The new children's commissioner has been announced as Anne Longfield, current chief executive for the charity 4Children.
However her independence was questioned before her selection by the Education Select Committee in Parliament.
Nursery providers, early years experts and childminders were also out in force on Twitter protesting over the Government’s ‘preferred candidate’ for the new Children’s Commissioner.
Critics of the decision to choose Ms Longfield are concerned over her close relationship with the Government, as chief executive of 4Children, which is a lead strategic partner with the Department for Education (DfE) for early years and childcare.
As Children's Commissioner, she will be expected to promote the rights of children to the Government.
During the questioning in Parliament, British Association of Social Workers’ professional officer Nushra Mansuri said she believed her independence won't be compromised by her previous links with the DfE.
On being chosen, Ms Longfield said: “I am delighted and hugely privileged to have been appointed as the next Children’s Commissioner for England.
“It’s a vitally important role with the potential to make a real difference for children in this country - especially for those vulnerable children who need our protection and support the most.”
Before the Government made the appointment, the Department for Education announced that Anne Longfield had been named as the ‘preferred candidate’ for the next Children's Commissioner for England by the Secretary of State for Education.
In a letter to the chair of the Education Select Committee Graham Stewart, Nicky Morgan said Ms Longfield had emerged as the strongest candidate from ‘a very competitive field’ and was the preferred person to replace the current Children’s Commissioner for England, Maggie Atkinson, when her term ends in February 2015.
Childminder Penny Webb, who went as far as launching a petition on change.org ‘To ensure the next Children's Commissioner is able to fulfil the responsibilities of role’, told daynurseries.co.uk: “I am very concerned that the Government had a preferred choice for the new Children’s Commissioner. To fulfil the responsibilities of the role, the commissioner needs to be completely independent of Government influence.
“They should also have a track record of promoting and protecting children’s rights. I am further concerned that there was only a six day window of opportunity to comment and only via Twitter – which is restrictive and not inclusive. Although the choice has already been made, we need to express our concerns and to ensure the process is changed for the future. Which is why I set up a petition to enable people to express their concerns and views.”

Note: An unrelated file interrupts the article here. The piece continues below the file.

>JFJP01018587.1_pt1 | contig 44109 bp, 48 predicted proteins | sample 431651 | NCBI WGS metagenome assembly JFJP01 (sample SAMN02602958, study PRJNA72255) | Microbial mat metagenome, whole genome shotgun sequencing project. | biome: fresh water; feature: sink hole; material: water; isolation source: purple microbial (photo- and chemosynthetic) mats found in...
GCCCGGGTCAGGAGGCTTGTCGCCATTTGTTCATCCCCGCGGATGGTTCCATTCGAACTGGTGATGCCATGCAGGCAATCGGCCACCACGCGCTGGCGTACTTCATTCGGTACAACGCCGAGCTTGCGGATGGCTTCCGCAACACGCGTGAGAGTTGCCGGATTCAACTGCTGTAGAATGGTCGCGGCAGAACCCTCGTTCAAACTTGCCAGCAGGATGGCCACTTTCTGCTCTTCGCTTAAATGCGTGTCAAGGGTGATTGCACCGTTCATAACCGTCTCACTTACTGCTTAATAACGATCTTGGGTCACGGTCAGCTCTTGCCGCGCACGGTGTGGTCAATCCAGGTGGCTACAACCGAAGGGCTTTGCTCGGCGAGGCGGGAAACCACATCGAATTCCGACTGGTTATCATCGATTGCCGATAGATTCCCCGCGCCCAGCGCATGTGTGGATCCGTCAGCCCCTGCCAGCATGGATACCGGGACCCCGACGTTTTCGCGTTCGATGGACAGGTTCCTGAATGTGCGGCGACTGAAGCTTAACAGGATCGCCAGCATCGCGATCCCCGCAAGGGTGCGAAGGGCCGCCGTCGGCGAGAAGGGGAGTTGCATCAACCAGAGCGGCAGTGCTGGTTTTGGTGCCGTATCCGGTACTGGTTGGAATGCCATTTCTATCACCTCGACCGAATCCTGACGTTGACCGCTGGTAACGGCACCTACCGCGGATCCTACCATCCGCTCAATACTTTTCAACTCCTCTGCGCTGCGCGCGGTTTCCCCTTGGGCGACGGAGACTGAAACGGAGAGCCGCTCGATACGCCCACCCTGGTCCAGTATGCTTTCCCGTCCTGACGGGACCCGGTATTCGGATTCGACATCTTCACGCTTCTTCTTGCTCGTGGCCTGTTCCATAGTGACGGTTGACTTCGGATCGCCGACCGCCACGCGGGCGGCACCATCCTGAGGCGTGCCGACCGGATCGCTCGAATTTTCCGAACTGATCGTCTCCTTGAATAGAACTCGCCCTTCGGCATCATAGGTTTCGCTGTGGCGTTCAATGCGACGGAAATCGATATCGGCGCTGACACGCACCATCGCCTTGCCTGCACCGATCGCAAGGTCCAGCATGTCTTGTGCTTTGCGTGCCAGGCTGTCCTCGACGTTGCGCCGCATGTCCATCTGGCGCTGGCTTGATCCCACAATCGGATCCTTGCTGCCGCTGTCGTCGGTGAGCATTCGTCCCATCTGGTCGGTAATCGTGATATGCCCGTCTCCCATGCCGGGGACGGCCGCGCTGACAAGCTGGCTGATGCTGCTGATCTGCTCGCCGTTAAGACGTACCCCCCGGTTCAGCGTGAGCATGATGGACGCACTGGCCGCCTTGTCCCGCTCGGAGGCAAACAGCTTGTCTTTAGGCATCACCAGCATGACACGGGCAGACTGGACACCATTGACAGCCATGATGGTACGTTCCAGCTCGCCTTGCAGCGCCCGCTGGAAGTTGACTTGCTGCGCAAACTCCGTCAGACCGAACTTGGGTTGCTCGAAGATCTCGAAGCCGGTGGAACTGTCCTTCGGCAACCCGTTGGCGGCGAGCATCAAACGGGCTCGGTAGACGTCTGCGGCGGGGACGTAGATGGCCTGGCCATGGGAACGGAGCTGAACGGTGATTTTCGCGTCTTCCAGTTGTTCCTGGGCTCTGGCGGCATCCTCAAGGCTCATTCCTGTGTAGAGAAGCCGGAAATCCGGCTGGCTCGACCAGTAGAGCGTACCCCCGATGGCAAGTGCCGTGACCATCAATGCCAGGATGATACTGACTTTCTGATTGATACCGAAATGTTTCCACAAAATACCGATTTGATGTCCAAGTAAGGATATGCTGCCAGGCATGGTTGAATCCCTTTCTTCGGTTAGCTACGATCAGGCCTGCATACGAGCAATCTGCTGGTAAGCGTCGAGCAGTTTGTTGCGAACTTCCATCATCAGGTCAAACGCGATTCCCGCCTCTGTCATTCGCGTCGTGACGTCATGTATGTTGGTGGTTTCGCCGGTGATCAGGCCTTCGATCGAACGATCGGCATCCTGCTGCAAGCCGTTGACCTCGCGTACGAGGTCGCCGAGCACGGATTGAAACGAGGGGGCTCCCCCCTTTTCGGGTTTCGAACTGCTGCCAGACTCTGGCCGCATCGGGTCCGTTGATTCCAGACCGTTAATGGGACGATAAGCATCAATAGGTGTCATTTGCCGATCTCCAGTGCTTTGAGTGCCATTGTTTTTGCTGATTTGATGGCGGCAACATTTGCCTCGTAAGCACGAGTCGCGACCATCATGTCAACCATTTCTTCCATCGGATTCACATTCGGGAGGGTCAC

Susan McGhee, director of Bertram Nursery Group said she “struggles to see how the proposed appointment can be considered independent and able to meet the role specification.”
While Ken McArthur of Polly Anna’s Nursery in York called for the Children's Commissioner to “not only be free from Government influence but must be seen to be free as well from any business association.”
Children need a voice who dares to disagree
The issue of independence is a big concern for Catriona Nason, managing director of Daycare Doctor, which gives specialist support and advice to nursery providers. She said: “This role requires a children's champion, someone to stand up for children without Government interference.
“Where is the evidence of Anne Longfield's ability and willingness to stand up for children? As chief executive of an organisation that has received a lot of grants, how can she become independent? The sector needs someone who can dare to disagree and give a credible voice for children. The sector needs someone they can trust and believe in to do the right thing for children.”
A Department for Education spokeswoman responded to the criticism saying an “independent panel decides who is long-listed, short-listed and interviewed for the post of Children's Commissioner. After this process is complete, they recommend to Ministers a list of appointable candidates. Ministers meet with the appointable individuals and select their preferred candidate.
“They are then required to write to the Select Committee informing them of the preferred candidate. The Education Select Committee invites the candidate to a pre-appointment hearing and gives the department their view on the candidate. If they approve, the candidate will be formally offered the position.
“As with all public appointments, the appointment process is being conducted in accordance with the requirements set by the Commissioner for Public Appointments and the guidance issued by the Cabinet Office Public Appointments Unit.”
Ms Longfield will take up the six-year post on 1 March 2015 from the current commissioner Maggie Atkinson.